Bruckhaus Deringer has declared (again) that it will not be opening an Australian outpost during the course of its wider Asian expansion drive.
Back in 2010 Freshfields
told the market that it had no immediate plans for an Australian expansion. But by late 2012, spurred by a stampede of its rivals, it had hired a headhunter and sent a delegation down under to look for suitable tie-ups.
"With regards to Australia, there's been a great rush into it. It's a very well lawyered market, and clients are very well serviced by international firms and strong domestic firms," Freshfields
’ regional managing partner Rob Ashworth said.
A leading industry consultant has told Australasian Lawyer
that it is unclear whether the firm was unable to find a suitable firm and enough recruits to enter into a partnership with, or whether it simply left its entry into the Australian market too late.
The source said that even though there would always be room for innovation and differentiation in mature legal markets like Australia, it is still very tough if a firm is just entering the market to replicate its competitors.
"Whilst a minority of firms might simply fall for the lemming principle, most will decide whether having an Australian base benefits their future client base or not. Some will be successful at this and for others it will go horribly wrong," the source said.
Instead of targeting precise aspects of the Australian legal market, international firms typically open offices in Australia as a part of broader brand enhancement and diversification goals.
The firm says that instead of opening up offices in Australia (Sydney and Perth were potential locations) it will continue to work with local firms and service its clients through an onshore/offshore capability. Its website currently promotes its ‘Australian team’ of partners in London, Cologne and Tokyo.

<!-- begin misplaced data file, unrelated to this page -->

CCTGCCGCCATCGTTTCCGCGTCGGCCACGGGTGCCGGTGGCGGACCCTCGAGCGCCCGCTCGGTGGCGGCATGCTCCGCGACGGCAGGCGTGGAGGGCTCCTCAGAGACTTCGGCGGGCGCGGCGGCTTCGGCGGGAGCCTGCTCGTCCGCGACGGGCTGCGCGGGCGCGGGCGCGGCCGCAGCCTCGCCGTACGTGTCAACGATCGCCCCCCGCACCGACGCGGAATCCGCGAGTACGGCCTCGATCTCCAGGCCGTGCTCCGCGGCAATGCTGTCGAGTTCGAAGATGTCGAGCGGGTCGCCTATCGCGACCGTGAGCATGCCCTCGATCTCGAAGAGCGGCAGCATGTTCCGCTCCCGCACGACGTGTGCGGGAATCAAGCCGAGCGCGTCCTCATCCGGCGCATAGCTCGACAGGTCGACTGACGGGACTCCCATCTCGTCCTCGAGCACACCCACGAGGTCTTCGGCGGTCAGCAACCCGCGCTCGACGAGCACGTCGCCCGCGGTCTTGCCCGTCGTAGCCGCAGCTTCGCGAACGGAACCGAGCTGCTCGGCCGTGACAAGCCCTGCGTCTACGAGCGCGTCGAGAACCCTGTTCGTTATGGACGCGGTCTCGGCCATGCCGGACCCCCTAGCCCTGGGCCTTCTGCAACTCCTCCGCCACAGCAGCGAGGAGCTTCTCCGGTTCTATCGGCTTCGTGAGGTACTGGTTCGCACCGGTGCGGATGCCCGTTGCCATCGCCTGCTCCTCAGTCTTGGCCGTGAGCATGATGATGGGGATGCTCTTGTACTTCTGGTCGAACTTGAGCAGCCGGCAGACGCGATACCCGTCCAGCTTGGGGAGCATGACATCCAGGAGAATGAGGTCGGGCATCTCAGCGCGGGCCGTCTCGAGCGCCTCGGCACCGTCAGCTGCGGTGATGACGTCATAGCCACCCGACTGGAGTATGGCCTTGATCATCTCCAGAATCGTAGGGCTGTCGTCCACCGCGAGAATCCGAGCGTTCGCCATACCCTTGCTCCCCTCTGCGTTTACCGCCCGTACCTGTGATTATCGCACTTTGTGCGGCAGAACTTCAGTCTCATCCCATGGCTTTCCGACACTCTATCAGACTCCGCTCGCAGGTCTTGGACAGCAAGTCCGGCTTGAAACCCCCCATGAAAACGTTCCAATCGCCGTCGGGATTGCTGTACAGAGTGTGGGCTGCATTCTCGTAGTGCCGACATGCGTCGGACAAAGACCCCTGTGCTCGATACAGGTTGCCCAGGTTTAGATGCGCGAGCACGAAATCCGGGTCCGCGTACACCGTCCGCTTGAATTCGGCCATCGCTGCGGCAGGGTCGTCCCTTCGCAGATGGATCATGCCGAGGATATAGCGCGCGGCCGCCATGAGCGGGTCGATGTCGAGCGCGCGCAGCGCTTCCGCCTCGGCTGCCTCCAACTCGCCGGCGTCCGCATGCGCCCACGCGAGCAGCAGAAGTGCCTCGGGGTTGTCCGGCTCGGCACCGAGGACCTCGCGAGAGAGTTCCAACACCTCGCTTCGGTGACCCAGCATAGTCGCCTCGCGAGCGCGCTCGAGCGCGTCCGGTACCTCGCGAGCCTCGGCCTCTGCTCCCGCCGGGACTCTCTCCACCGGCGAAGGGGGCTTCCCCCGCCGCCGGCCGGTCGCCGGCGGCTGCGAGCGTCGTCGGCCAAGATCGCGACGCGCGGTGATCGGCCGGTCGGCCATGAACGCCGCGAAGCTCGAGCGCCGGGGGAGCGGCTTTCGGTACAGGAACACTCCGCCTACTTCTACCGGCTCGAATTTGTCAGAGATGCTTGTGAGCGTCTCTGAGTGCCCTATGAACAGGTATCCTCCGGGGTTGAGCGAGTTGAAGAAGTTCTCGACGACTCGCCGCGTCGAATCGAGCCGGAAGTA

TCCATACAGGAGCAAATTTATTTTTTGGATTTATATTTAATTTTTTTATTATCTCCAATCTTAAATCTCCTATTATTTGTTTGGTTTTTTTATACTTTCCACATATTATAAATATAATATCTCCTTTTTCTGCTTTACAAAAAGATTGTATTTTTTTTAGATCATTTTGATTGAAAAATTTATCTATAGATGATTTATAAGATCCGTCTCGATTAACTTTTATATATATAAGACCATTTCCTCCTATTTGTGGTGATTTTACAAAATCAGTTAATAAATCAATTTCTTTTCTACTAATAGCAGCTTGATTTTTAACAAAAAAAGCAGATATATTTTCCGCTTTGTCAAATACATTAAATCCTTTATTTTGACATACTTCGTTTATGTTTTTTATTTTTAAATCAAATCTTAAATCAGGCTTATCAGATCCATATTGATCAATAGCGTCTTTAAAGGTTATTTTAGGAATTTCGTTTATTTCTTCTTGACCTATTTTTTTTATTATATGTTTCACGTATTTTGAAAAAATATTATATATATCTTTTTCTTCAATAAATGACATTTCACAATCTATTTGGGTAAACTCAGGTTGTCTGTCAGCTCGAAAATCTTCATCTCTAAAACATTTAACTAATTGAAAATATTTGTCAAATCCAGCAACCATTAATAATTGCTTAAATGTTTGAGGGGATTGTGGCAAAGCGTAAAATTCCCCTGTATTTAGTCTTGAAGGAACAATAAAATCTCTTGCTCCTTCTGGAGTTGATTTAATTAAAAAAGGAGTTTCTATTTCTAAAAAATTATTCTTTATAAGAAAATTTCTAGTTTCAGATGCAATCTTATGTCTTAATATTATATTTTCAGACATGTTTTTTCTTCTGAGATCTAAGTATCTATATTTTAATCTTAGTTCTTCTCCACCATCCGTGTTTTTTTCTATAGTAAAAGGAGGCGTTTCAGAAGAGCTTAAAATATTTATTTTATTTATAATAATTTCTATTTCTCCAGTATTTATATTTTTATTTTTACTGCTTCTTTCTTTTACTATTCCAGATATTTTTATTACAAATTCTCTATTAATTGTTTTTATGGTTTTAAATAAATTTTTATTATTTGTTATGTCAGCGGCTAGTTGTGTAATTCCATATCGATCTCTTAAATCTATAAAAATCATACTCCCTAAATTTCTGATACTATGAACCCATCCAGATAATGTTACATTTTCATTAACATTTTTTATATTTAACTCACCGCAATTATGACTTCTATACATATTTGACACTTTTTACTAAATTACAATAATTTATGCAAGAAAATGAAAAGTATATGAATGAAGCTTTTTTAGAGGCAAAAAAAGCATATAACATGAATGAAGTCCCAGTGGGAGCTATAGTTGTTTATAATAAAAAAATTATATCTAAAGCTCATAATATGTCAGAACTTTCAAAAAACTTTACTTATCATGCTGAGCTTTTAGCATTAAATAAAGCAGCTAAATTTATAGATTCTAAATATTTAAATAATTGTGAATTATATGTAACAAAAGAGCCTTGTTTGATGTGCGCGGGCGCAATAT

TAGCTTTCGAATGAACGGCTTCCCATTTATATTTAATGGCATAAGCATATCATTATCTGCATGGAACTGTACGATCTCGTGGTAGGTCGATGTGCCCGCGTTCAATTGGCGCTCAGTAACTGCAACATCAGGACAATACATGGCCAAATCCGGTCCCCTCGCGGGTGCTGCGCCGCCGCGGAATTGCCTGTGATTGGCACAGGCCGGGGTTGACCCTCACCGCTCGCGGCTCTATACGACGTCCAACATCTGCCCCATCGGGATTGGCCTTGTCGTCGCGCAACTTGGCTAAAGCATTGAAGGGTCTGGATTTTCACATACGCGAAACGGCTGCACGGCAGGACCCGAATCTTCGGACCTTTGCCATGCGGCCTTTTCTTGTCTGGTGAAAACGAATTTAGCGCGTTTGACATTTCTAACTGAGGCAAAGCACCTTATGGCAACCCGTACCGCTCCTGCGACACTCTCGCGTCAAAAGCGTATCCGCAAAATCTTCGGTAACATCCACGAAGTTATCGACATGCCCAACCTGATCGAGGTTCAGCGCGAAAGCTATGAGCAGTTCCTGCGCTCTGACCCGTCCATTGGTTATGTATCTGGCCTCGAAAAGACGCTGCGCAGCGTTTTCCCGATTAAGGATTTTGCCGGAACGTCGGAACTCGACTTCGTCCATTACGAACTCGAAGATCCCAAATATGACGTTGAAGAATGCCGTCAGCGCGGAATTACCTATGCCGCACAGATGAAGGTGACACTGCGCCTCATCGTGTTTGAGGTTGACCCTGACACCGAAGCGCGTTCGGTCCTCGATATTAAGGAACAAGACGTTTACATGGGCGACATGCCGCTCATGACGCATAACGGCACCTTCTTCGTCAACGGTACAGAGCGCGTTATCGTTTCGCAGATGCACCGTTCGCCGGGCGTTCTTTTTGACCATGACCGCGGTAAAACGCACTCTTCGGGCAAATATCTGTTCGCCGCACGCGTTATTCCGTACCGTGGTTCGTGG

The decision not to enter Australia will ultimately benefit the Australian firms that are already in relationships with Freshfields
as a part of the firm’s local network.
has said it will focus on increasing its Asian revenues instead and is looking to expand its specialist practice areas and increase work out of Singapore.
The firm has also said it will not be opening offices in the newly opened South Korean market, saying that it will serve the country from its Hong Kong base instead.
Left on the Shelf — the timeline that lead to Freshfields being the only Magic Circle firm without an Australian presence or ‘special’ relationship
forms an alliance with Phillips Fox to become DLA Phillips Fox
and Mallesons spark numerous “will they, won’t they” discussions until the global recession forces firms to delay global domination plans
Norton Rose merges with Deacons to become Norton Rose Australia
Allen & Overy nabs 14 partners in a raid on Clayton Utz
joint senior partner Konstantin Mettenheimer tells reporters it was “difficult to position Australia as a gateway to Asia due to the distance and differing timezones”
partner tells the UK legal newspaper The Lawyer that low levels of profitability and the short supply of local lawyers would prevent the firm from emulating A&O. “It’s a good opportunistic move for A&O, but you’ll not see Linklaters
following suit,” said the partner. ”Australia’s very well-served by lots of very strong local firms. It’s not going to move the needle for A&O’s profit.”
merges with boutique firms Chang, Pistilli and Simmons in Sydney and Perth based Cochrane Lishman Carson Luscombe
merges with DLA Phillips Fox
Blake Dawson rebrands as Ashurst
in its JV with the UK firm
forms an alliance with Allens
, forcing Slaughter & May to look elsewhere for a BFF
Herbert Smith merges with Freehills
Having learned from previous experience that having just one best friend can cause problems, Slaughter & May announces its ‘favoured partners’ in Australia are Clutz, Corrs, G+T and Minter Ellison
Herbert Smith Freehills
claims title of biggest international firm in the region, taking the number 1 spot from Baker & McKenzie
Clyde & Co hires a team from Allens
to launch its Sydney and Perth offices.
spokesperson tells Legalweek “We have no current plans to open an office in Australia. We do a lot of work with Australian companies and often have partners down in Australia helping clients and building relationships with the strong independent local firms.”
sends its summer clerks to Freshfields
offices in London and NY
Hearsay reports that “Freshfields
Bruckhaus Deringer", an English firm with no interest in opening in Australia, has been visiting in recent weeks to determine how it might open in Australia.